For example, Cheever ends his story “The Country Husband”—in which a man survives a plane crash and returns home to find his family pretty much uninterested in his ordeal—with this line: “Then it is dark; it is a night where kings in golden suits ride elephants over the mountains.” Its meaning is not immediately clear. How long ago did such nights occur, and in what country? I suppose Xerxes the god-king comes to mind, but if the details can be joined to any actual historical particulars, I’d argue that that is secondary, or altogether irrelevant. The important thing is what it evokes; in my mind’s eye I see the mountains, the elephants, the golden suits, and, reflected dimly in points off the golden suits, a purple-pink sunset. By this point, I have been convinced of a stable domestic world in which remarkable things occasionally happen, so rather than struggle against the narrator’s final flight of fancy, I am content to linger in the image and fill it in further. That is the true measure of Cheever’s prose, not that it is worthy of admiration (it is), but that it gets you to participate. Readers, like vampires, need to be invited in.

    Both Cheever’s fiction and Weiner’s sometimes push the enchantment a step further, to memorable effect. Take the death of Bert Cooper in the mid-season finale of season 7. He passes away the night of the moon landing, and the next day in the office he serenades Don with a rendition of “The Best Things in Life Are Free.” Nobody else witnesses the sign-off (though surely some underling must see Mr. Draper just standing there looking at nothing for five minutes), and though it’s a poignant moment, it’s also one that runs contrary to everything we’ve been taught about Cooper. (RE things being free: his favorite author is Ayn Rand.) So again, as viewers, we are left to our own devices. Are we glimpsing Cooper’s true nature in a moment of transcendence, the one he was scared to divulge at work? Or is this an episode of alcoholic psychosis in a man who is about to once and for all lose the grip he has on his emotions? Or something else entirely?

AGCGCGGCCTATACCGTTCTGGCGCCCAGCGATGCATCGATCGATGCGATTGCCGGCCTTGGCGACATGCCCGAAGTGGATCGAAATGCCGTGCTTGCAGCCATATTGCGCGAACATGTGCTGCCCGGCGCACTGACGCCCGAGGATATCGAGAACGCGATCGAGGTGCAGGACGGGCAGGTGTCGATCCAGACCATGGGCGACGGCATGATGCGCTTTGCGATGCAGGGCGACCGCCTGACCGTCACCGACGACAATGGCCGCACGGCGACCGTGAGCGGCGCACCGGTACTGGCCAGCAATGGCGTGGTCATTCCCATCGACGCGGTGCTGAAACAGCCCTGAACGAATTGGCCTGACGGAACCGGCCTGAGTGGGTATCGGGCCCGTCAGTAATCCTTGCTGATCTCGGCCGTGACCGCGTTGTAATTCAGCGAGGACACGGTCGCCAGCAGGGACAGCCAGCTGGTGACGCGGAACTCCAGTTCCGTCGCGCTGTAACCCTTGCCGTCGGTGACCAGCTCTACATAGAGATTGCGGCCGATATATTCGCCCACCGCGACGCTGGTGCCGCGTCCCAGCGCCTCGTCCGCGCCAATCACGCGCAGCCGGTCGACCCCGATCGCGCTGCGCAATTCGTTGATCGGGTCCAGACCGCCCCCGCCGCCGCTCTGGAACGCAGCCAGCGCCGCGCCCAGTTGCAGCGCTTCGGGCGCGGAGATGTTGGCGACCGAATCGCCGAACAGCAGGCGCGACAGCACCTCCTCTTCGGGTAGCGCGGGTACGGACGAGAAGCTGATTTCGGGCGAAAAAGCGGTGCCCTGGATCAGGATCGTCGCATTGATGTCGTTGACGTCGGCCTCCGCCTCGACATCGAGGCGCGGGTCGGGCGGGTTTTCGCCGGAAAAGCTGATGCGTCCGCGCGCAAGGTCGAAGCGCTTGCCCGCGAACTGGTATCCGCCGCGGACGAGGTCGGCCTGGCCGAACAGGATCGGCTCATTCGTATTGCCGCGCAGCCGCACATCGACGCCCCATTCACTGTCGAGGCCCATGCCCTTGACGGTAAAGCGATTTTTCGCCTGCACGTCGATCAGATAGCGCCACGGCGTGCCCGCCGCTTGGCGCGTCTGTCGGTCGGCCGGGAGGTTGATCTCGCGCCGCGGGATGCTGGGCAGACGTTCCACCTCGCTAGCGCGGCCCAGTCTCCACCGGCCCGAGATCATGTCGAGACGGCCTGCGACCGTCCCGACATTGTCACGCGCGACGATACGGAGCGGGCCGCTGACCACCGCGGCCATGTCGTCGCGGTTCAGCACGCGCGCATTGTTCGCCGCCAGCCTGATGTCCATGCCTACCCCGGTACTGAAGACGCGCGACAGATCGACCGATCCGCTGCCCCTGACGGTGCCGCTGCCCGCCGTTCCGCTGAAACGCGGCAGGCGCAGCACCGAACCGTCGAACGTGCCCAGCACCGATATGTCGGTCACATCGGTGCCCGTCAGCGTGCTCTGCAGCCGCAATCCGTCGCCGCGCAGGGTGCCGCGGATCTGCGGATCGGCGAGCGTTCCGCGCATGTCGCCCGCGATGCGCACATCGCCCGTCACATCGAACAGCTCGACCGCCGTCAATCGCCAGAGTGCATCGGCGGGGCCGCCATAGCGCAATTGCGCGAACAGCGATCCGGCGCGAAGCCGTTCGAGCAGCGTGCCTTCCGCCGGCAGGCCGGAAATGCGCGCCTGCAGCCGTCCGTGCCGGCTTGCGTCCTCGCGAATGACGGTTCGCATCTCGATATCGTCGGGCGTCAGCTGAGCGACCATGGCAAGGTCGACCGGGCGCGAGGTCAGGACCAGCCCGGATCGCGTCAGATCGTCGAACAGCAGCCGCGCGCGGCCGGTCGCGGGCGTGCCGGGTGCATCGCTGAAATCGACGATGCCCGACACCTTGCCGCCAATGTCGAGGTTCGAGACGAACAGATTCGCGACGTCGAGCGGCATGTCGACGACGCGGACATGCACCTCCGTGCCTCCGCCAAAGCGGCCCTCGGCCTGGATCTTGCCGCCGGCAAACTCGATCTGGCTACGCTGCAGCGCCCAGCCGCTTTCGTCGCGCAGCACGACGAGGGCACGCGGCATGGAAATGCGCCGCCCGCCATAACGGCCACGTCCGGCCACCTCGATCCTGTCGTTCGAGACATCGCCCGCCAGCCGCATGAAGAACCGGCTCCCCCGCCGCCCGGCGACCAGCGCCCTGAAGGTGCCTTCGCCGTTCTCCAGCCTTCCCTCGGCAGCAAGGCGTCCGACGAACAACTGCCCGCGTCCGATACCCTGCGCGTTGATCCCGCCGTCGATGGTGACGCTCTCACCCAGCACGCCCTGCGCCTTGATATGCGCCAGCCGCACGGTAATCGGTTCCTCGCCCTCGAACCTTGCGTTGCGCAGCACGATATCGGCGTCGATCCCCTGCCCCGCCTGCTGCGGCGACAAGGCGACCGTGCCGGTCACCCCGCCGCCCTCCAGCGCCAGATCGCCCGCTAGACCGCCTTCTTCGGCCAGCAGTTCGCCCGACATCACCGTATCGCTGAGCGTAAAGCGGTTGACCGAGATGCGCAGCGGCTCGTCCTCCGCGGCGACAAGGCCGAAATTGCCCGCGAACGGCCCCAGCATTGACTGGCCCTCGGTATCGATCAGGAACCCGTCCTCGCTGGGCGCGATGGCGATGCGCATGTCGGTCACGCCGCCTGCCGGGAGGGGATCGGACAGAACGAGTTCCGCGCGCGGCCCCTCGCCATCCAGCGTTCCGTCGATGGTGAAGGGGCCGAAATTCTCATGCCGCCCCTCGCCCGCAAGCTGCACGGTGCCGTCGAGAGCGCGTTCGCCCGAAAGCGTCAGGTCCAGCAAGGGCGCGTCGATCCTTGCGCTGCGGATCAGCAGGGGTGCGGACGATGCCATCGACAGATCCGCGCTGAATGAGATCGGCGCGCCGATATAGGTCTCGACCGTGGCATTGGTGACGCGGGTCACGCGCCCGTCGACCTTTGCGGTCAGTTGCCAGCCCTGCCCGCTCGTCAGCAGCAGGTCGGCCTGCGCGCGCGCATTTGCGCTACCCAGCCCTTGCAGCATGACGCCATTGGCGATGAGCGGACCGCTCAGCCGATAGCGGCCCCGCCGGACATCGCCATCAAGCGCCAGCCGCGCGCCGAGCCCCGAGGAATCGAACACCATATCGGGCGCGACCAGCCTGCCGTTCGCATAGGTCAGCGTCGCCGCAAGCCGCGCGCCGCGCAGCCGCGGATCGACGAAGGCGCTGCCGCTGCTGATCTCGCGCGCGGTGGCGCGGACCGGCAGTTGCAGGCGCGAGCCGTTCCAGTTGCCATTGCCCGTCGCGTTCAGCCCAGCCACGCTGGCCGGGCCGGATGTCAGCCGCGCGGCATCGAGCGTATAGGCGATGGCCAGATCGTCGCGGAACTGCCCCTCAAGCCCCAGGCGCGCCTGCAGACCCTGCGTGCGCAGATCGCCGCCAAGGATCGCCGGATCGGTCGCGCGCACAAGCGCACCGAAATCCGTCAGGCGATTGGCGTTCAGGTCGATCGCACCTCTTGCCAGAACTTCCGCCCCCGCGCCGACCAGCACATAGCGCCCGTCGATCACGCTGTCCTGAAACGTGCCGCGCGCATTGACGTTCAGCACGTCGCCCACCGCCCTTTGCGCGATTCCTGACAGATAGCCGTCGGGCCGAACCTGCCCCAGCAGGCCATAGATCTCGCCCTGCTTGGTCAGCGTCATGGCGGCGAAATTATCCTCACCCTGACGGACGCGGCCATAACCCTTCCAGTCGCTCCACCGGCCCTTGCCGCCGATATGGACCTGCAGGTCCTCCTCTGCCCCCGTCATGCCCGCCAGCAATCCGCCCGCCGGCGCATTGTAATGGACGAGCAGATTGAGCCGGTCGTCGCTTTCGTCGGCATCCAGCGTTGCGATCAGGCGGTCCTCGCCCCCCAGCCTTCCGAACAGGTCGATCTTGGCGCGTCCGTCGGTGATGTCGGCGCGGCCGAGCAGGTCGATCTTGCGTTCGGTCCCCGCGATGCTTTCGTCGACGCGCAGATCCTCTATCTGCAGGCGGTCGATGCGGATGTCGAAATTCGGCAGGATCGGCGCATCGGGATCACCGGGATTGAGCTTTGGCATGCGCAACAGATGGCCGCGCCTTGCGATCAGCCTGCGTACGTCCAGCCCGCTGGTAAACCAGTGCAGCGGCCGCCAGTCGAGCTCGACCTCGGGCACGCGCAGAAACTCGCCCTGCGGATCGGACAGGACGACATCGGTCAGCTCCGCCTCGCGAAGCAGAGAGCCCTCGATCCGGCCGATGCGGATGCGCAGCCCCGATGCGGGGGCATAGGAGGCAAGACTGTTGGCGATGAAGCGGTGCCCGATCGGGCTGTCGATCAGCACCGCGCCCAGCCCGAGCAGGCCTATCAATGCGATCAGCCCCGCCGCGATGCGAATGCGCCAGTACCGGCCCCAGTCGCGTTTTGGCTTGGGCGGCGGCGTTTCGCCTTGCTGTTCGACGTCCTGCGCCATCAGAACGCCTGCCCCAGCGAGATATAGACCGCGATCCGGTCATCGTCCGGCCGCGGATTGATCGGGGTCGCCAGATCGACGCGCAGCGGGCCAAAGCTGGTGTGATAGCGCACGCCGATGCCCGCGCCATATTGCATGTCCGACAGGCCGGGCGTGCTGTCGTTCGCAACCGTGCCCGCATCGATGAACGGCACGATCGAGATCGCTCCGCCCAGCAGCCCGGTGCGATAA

Consumer’s choice.

    Cheever manages a similar effect in his most iconic story, “The Swimmer.” Neddy Merrill resolves to leave a neighbor’s cocktail party to swim across the county by way of the local swimming pools. After each pool he stops, chats, has a drink with its owners, and the conversations become increasingly ominous, alluding to debts and fractures within his family about which he has no idea. He becomes confused, exhausted, and at the end Neddy is outside his own house, pounding on the door to be let in, but nobody is there. It could be that Neddy is very drunk and his family is simply not home yet, and it could equally be that the swimming pools have accrued to a portal across time and space. The mundane has run up against the inexplicable, and we are left to ponder.

    After the visitation from Cooper’s ghost, I spoke to just as many people who hated as loved it, and I would never try to make the other side (hate) feel differently than they do. Similar reactions come up whenever I get into a conversation about Cheever’s work, which is a good thing. Consensus around art is dull. One of Cheever’s characters might have said it is dreadfully dull. You shouldn’t expect everyone to love what you make, you should only want them to stay until the end.

    All this to say: if you find yourself dearly missing Don Draper and co. come June 10th, take twenty minutes out of your day and read a Cheever story. Unlike episodes of Mad Men, you can find them everywhere.